Last updated on June 26, 2020
1. “Black Sorbet – Live in Krasnodar” – Closet Disco Queen. I don’t know where Closet Disco Queen has been hiding these last few years, but their mix of thrashy metal, thundering post-hardcore, and riffs (RIIIIIIIFFFFFS) has finally landed on my doorstep and I am thrilled. “Black Sorbet” is one long riffsplosion, a thoroughgoing tour-de-force on how to write guitar-drums rock music that absolutely, totally rips. The shout at 2:30 proves that the guitarist is as jazzed as I am over this magic. Highly recommended.
2. “California” – Knuckle Pups. Folk punk meets emo crossed with the Mountain Goats riding on a banjo with Bright Eyes/Clap Your Hands Say Yeah-style vocals. Also gang vocals. Also religious references. This is basically laser-targeted at my interests circa 2012, which means that it’s a nostalgia trip for a song I’ve never heard before. Knuckle Pups have a lot of promise, y’all. I don’t say “this is gonna be big” often, but I would be lying if I said anything other than “I think this is gonna be big.” Highly recommended.
3. “Bubble Under” – Anteloper. The skittering beats and thudding bass that into this track had me saying “ohhhhh yeahhhh” before we even got to the trumpet and pad synths that turn this track. The dense backdrop allows gossamer pads and fluctuating trumpet lines to float and frolic through the space. It’s an excellent track. Highly recommended.
4. “Pelota” – Khruangbin. My favorite Thai-influenced post-rock / dub / unclassifiable outfit returns with more fascinatingly uncompromising and difficult-to-explain music. This one has latin vibes running through it in addition to the trio’s spacious bass-lines, wiry melodies and percussion setup. Vocals appear in this one as well, pointing to new directions for the group.
5. “Easy” – Omar Addis. Funky, smooth, major-key indie-rock that evokes Tame Impala in the best ways. A lot of fun!
6. “Our Reflection Adorned by Newly Formed Stars” – Turning Jewels into Water. Feels like it should explode out into zinging chaos at any moment, but stays controlled, tightly coiled, a source of energy only being used at its partial capacity. The tension that they build with the knowledge that this could have gone from its current state as a percussion and staccato synths groove jam into a freakout is immense. Very cool track.
7. “Rock ‘n Rollin” – The Chef. As a huge fan of the Daft Punk Tron: Legacy soundtrack and its remixes, I am predisposed to big, stomping techno with distorted guitars, minor key punch, and vaguely-to-seriously ominous vibes. The Chef checks all those boxes here, wrapping in some nostalgically ’90s sounds for pleasingly good measure.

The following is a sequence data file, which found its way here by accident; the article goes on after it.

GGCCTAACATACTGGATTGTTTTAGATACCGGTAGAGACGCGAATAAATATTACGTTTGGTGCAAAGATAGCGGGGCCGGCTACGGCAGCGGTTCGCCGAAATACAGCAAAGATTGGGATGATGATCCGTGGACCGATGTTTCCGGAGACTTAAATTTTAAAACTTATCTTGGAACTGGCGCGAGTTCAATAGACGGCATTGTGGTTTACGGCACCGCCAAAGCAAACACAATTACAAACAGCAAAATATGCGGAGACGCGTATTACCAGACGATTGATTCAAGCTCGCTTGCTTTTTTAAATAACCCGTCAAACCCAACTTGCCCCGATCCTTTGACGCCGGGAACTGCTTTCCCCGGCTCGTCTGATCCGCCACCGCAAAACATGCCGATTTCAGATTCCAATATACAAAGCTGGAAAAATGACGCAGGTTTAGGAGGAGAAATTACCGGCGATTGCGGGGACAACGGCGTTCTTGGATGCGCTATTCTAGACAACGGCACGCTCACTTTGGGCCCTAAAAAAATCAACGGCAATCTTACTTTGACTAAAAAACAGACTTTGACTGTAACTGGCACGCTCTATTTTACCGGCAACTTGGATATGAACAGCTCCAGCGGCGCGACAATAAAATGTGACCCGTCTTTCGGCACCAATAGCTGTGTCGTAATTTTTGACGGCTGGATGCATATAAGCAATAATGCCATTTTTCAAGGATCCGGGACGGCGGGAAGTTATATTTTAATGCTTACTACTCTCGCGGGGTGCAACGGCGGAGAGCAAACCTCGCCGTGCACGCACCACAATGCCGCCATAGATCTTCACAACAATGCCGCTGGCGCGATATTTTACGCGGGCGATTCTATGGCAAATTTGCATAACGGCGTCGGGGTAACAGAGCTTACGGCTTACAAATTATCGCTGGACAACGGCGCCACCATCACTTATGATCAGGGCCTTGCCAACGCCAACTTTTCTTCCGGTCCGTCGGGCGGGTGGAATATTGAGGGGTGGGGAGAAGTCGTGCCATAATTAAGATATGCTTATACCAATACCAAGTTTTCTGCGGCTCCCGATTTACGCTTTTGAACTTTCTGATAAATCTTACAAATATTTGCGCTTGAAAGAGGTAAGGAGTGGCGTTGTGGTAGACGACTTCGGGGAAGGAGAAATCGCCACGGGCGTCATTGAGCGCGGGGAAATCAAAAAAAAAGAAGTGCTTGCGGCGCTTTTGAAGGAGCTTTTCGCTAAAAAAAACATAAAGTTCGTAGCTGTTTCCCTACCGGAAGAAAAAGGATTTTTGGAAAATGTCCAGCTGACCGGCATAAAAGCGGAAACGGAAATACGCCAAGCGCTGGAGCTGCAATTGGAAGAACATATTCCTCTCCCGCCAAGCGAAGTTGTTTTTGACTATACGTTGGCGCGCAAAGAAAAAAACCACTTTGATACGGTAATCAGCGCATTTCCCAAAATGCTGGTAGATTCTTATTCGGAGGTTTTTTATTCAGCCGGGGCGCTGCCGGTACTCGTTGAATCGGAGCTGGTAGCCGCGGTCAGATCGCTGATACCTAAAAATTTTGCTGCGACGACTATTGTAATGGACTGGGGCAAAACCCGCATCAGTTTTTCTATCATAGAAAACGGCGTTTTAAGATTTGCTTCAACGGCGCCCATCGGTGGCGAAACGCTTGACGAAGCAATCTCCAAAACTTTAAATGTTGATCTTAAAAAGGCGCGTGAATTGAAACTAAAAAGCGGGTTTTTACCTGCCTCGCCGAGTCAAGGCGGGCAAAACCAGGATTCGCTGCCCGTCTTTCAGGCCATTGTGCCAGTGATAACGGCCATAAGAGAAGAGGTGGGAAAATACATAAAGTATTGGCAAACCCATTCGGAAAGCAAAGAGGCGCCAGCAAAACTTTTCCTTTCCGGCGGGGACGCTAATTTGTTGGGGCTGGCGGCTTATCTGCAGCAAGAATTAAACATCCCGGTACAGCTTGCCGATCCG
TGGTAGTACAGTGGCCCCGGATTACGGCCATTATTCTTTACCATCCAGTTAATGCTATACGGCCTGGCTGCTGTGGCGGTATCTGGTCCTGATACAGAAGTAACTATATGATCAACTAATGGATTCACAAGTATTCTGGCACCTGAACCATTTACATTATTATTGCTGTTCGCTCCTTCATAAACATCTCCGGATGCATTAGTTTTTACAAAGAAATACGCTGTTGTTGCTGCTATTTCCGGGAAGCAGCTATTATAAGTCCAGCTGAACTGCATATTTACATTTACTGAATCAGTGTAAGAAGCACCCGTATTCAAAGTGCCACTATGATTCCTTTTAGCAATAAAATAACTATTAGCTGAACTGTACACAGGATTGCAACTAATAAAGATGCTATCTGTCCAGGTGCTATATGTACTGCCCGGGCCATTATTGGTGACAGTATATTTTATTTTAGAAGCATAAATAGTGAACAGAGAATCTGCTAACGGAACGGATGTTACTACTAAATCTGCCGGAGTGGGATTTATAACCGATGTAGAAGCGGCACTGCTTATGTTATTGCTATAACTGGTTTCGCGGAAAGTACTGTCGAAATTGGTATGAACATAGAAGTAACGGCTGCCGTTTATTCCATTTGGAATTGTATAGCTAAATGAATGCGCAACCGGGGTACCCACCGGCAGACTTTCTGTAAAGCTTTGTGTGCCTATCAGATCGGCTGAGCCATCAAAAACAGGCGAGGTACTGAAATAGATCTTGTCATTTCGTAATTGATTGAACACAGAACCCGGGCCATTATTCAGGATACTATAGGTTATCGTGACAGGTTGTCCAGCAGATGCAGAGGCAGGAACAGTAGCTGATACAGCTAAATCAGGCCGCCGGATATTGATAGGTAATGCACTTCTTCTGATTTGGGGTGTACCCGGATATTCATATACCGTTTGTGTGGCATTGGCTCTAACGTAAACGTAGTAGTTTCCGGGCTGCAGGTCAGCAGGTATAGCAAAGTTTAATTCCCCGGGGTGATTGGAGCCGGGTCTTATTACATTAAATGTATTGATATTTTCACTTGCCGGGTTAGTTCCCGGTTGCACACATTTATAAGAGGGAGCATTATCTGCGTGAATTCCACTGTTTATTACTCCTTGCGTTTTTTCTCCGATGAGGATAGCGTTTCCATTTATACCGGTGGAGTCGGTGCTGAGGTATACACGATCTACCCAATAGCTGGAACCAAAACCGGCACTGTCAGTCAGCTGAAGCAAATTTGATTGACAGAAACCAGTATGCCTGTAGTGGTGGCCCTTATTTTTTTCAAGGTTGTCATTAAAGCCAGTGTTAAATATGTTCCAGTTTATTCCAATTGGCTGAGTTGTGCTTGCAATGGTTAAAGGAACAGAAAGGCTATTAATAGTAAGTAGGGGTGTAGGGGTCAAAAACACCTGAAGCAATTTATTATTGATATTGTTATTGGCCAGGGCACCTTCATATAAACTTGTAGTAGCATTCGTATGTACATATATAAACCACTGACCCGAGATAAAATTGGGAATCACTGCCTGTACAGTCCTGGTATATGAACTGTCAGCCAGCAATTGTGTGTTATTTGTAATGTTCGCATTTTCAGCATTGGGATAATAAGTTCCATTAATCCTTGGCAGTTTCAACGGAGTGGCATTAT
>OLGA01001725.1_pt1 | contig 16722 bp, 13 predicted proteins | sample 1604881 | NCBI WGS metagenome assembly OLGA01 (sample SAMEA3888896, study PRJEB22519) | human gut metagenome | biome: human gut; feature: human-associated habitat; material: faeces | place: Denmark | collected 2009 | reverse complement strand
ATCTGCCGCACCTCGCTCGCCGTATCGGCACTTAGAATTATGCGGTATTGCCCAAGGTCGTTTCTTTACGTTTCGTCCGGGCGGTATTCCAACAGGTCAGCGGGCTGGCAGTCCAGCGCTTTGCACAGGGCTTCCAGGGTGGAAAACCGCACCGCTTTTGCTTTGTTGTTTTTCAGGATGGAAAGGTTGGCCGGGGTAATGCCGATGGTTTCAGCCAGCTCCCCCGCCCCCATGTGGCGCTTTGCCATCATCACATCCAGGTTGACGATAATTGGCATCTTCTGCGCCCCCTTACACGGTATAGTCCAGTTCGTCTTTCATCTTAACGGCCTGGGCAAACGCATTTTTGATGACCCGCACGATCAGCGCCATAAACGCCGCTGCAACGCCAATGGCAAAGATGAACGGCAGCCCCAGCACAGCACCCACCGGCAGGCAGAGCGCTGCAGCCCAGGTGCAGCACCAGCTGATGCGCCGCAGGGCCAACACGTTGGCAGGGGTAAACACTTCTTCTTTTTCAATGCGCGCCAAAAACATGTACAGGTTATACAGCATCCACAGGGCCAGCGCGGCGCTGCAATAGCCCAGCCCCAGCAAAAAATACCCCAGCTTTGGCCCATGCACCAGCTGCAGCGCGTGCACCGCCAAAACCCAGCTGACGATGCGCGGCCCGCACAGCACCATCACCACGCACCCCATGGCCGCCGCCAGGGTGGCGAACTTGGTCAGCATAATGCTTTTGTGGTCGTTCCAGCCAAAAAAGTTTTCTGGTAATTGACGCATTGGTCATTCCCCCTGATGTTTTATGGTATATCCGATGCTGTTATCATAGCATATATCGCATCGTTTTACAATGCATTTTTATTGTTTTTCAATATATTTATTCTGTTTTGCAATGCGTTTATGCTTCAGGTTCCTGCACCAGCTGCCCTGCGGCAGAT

8. “Augusta Fairgrounds” – Matt Gold. A snappy-yet-thoughtful guitar-and-drums post-rock tune that’s long on mood and melody. This would be a perfect inclusion on an open-road vacation playlist.
9. “Rat King” – Patrick Phelan. The dour self-awareness of Bright Eyes meets slowcore aesthetics with some drama-enhancing synths laid on top of it. It’s an evocative mix.
10. “May” – standards. Man, I love standards. Their brand of math-rock fused with indie-pop melodicism is just right in my instrumental sweet spot. “May” is a bit more relaxed than their previous singles from the new record, as the tempo is dialed back (although the drums still manage to fill up all available space, endearingly) and the melodies are less insistent. Can math-rock be relaxing? I submit that it can.
11. “If I Had a Body (Live at Old Oak Studio)” – Samuel Alty. Alty’s angry on this song, as the lyrics clearly show; yet he restrains his vocals and fingerpicked guitar performance from the frenetic roar that he has shown he is capable of making. There’s more than a little Jose Gonzalez in this track, as a result–tension tightly constrained, making the moments where it breaks free even more appealing.
12. “Holding the Night’s Attention” – Identical Homes. This electronic track starts off hazy and ominous, then coalesces into a full-on menacing stomp. It never turns to rage, just a steadily oncoming danger. FFO the Daft Punk Tron soundtrack.
13. “November / The Bird in My Breast” – The Duke of Norfolk. Now this is a wildly inventive tune. The Duke of Norfolk takes the traditional hymn “Be Thou My Vision” and weaves the original lyrics into new ones in the original melody. This composes a song fearfully considering whether a lover will leave, with overtones of the same fear in a religious context. (The concluding choir of “Ae Fond Kiss” seals the deal with, yes, indeed, the lover will leave.) The music itself is a stripped-down, restrained version of all the things the Duke does best: electro-folk with major key burbles, distant reveries, and fully-developed atmosphere. (Disclaimer: I managed the Duke from 2009-2014.)
14. “Rest” – The Gray Havens. TGH has been kicking it with rappers and remixers a lot recently (see Propaganda’s feature on their last album and a recent trio of dance remixes), and it shows here: big, booming, reverb-heavy beats; speak-sung vocals; synths for atmosphere; a lot of percussion hit; and a striking lack of piano except for flourishes and outro. It’s a banger, tbh. From the Gray Havens. A banger, I say.